Carl H. Lindner College of BusinessCarl H. Lindner College of BusinessUniversity of Cincinnati

Carl H. Lindner College of Business

IBM Watson Technology to Make Debut at UC Lindner College of Business

Monday, December 19, 2016 6:26 PM
Course to tap into Watson’s cognitive computing intelligence to discover valuable insights from data.

Meet Watson: IBM’s question answering supercomputer that can access the equivalent of 800 million pages of information in a second.

Watson, originally created in 2011 to compete in the television quiz show Jeopardy!, will be implemented into the curriculum this fall at UC’s Lindner College of Business as a way to teach introductory analytics concepts to undergraduates and MBA students.

Lindner analytics Professor David Rogers is piloting IBM’s cloud-based version of the Watson technology as a way to introduce sophisticated data analysis delivered in layman’s terms.

“Watson is a great starting point in introducing business analytics to students without requiring them to be an expert,” says Rogers, who has been teaching analytics at Lindner for 31 years.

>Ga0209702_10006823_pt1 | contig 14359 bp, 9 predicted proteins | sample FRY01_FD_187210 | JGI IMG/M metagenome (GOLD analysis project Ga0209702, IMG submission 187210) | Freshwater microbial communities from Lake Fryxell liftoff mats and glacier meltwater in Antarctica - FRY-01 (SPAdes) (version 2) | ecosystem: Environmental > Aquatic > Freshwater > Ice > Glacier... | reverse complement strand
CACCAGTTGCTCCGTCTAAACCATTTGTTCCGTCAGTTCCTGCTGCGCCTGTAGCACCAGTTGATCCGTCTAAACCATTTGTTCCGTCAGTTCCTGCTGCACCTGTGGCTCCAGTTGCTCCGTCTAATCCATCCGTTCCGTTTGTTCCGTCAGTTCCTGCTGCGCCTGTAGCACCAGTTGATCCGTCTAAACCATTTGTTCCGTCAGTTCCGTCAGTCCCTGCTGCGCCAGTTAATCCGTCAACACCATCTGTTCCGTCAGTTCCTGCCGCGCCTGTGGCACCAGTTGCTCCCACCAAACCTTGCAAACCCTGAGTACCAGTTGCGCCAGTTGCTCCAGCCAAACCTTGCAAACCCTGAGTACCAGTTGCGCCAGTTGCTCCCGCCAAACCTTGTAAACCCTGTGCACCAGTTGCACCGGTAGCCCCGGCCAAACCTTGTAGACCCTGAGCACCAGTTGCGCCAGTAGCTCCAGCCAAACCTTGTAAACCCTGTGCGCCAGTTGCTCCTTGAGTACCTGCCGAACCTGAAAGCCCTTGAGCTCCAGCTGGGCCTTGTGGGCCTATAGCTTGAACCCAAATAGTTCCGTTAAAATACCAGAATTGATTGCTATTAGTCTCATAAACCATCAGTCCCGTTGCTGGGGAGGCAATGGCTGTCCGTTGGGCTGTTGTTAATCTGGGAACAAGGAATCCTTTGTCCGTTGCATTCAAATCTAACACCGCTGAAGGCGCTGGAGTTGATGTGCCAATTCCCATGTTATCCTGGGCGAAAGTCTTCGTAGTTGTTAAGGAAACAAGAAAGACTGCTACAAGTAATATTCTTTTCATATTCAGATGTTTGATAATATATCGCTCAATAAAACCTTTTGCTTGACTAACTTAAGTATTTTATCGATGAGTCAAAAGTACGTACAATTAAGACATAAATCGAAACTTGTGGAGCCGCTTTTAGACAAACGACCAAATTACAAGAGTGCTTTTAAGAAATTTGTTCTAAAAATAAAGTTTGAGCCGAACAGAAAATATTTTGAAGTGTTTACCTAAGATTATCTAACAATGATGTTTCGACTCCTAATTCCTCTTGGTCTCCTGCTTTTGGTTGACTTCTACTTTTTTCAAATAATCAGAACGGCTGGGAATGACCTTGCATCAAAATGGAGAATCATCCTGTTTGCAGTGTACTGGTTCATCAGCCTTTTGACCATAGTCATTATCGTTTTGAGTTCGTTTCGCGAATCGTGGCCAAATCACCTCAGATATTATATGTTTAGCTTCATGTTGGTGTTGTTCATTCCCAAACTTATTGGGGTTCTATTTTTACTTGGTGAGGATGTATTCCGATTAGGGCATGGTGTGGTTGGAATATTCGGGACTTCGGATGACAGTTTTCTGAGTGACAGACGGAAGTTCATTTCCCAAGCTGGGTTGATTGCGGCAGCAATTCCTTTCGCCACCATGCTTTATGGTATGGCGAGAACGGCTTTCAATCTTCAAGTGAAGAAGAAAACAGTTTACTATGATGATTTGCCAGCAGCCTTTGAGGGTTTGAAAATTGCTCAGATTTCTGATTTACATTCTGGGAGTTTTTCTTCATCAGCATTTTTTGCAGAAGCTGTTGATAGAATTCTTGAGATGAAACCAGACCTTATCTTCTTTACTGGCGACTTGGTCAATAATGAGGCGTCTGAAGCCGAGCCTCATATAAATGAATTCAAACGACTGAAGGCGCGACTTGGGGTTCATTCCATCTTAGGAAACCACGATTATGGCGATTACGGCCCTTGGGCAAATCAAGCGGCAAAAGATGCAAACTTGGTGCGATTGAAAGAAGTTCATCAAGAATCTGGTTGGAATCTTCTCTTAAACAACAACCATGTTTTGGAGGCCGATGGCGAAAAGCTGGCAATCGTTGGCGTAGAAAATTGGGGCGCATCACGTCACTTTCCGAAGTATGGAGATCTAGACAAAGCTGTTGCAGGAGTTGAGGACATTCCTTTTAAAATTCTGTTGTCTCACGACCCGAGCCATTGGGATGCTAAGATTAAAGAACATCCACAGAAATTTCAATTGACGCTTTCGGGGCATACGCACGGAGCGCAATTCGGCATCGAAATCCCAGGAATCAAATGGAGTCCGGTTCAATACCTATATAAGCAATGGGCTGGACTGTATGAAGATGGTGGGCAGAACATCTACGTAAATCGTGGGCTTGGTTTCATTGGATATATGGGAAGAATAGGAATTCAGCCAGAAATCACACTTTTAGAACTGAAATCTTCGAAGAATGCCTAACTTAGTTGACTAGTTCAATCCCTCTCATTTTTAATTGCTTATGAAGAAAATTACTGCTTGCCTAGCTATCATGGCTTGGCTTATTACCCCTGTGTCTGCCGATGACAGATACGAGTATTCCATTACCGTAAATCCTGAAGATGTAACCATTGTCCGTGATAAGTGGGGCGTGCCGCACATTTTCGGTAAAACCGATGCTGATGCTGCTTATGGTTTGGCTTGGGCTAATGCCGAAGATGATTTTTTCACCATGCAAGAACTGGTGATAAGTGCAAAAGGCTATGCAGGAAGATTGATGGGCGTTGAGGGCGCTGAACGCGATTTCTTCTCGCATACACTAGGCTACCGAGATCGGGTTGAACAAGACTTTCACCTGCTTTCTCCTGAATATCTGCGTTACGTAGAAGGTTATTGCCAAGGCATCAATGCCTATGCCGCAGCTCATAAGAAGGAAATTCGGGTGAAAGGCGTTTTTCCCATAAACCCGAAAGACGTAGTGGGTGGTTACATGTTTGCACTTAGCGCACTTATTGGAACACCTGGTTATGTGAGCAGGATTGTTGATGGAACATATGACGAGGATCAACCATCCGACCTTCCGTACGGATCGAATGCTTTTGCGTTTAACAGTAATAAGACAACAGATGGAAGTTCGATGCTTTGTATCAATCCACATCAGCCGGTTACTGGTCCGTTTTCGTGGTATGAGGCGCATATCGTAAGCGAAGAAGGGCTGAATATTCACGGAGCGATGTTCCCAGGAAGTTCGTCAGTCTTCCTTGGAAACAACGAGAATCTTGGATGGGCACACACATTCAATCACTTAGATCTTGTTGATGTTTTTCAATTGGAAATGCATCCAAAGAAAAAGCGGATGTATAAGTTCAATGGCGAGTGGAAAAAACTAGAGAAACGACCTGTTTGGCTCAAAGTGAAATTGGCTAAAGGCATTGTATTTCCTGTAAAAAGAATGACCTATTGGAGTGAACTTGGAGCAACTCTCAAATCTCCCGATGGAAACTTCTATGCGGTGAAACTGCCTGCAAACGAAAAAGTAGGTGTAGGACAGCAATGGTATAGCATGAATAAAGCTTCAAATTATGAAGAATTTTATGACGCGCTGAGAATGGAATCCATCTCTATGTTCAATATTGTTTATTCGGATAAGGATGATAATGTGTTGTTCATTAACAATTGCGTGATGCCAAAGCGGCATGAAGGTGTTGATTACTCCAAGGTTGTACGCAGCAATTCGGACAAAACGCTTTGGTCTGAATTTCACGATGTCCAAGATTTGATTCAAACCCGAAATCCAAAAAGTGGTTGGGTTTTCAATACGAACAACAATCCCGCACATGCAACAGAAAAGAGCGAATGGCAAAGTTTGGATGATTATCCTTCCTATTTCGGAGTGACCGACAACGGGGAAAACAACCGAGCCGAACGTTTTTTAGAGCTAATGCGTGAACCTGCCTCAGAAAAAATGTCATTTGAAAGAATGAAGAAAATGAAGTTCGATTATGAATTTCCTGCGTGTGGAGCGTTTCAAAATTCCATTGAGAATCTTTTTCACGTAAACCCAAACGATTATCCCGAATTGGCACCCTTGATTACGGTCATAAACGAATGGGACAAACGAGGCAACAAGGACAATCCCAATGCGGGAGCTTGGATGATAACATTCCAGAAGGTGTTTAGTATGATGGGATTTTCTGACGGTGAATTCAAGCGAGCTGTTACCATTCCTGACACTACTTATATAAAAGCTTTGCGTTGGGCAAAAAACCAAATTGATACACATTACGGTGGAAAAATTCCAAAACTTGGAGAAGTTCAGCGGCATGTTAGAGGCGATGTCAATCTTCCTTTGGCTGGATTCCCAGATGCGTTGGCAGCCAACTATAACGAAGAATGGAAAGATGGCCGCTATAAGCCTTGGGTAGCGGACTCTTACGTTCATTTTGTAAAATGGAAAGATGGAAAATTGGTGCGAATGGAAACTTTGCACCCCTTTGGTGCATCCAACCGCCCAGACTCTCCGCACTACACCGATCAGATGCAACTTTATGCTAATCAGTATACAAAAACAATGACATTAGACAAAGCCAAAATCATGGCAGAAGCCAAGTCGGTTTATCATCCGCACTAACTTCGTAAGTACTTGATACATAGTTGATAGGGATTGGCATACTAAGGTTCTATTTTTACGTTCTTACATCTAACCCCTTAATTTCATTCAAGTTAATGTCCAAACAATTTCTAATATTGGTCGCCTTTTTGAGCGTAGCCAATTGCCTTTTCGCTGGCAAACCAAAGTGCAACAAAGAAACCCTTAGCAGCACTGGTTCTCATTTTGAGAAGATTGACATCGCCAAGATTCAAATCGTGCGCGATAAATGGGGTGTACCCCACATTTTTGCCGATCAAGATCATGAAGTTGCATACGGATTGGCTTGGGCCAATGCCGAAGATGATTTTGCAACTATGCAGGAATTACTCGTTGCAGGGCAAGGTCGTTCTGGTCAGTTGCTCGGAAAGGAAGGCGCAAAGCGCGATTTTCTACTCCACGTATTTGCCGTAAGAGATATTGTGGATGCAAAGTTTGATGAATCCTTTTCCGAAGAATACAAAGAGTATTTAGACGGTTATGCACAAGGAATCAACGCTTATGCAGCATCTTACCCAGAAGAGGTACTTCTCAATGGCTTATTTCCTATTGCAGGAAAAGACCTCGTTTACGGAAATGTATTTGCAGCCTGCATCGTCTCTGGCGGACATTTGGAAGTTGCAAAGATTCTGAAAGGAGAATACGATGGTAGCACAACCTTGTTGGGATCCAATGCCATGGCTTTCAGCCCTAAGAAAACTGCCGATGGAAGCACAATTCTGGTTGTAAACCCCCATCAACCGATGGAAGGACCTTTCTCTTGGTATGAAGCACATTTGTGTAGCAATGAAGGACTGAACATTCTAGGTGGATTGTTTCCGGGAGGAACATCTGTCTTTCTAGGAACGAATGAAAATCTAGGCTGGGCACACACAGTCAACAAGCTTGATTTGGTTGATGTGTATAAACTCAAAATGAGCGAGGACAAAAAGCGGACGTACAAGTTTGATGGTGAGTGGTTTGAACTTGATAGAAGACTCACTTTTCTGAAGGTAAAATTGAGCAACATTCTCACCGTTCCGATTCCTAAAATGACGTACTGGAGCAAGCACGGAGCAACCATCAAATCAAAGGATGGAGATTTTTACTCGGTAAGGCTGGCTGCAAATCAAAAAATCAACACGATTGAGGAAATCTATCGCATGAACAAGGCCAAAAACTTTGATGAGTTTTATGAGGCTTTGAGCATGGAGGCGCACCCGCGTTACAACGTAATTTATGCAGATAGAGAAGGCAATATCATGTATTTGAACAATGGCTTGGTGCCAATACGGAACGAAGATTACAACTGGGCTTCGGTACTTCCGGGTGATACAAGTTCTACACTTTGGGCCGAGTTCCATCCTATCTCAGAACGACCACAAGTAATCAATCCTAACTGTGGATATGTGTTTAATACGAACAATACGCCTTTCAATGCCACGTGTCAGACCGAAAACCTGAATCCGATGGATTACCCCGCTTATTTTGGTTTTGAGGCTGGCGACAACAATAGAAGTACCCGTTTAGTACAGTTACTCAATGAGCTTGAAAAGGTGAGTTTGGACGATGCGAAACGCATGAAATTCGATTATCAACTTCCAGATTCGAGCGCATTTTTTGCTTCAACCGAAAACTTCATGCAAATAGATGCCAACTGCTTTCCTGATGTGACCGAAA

To tap into Watson’s ability to search millions of documents and analyze unstructured data for answers, students merely log on to the web-based program and upload an Excel spreadsheet.

“You punch go, turn it over to Watson and poof,” Rogers says of the software’s ease of use in understanding complex questions.

Watson then reveals insights, patterns and relationships by scouring data for answers from sources such as news articles, research reports, social media posts and enterprise systems.

Using a scoring algorithm, Watson then ranks all possible answers to questions such as which factor (age, degree or test score) is a best predictor for salary, which part of the country or gender had the most #feelthebern tweets, or why some sales deals closed while others did not. End users can then display the results or trends by creating their own visualizations of Watson’s findings.

After Watson’s Jeopardy! debut and win, IBM partnered with the health-care industry to use the technology as a diagnostic tool for physicians to improve patient care. To date, IBM is now partnering with 386 universities in using the Watson technology.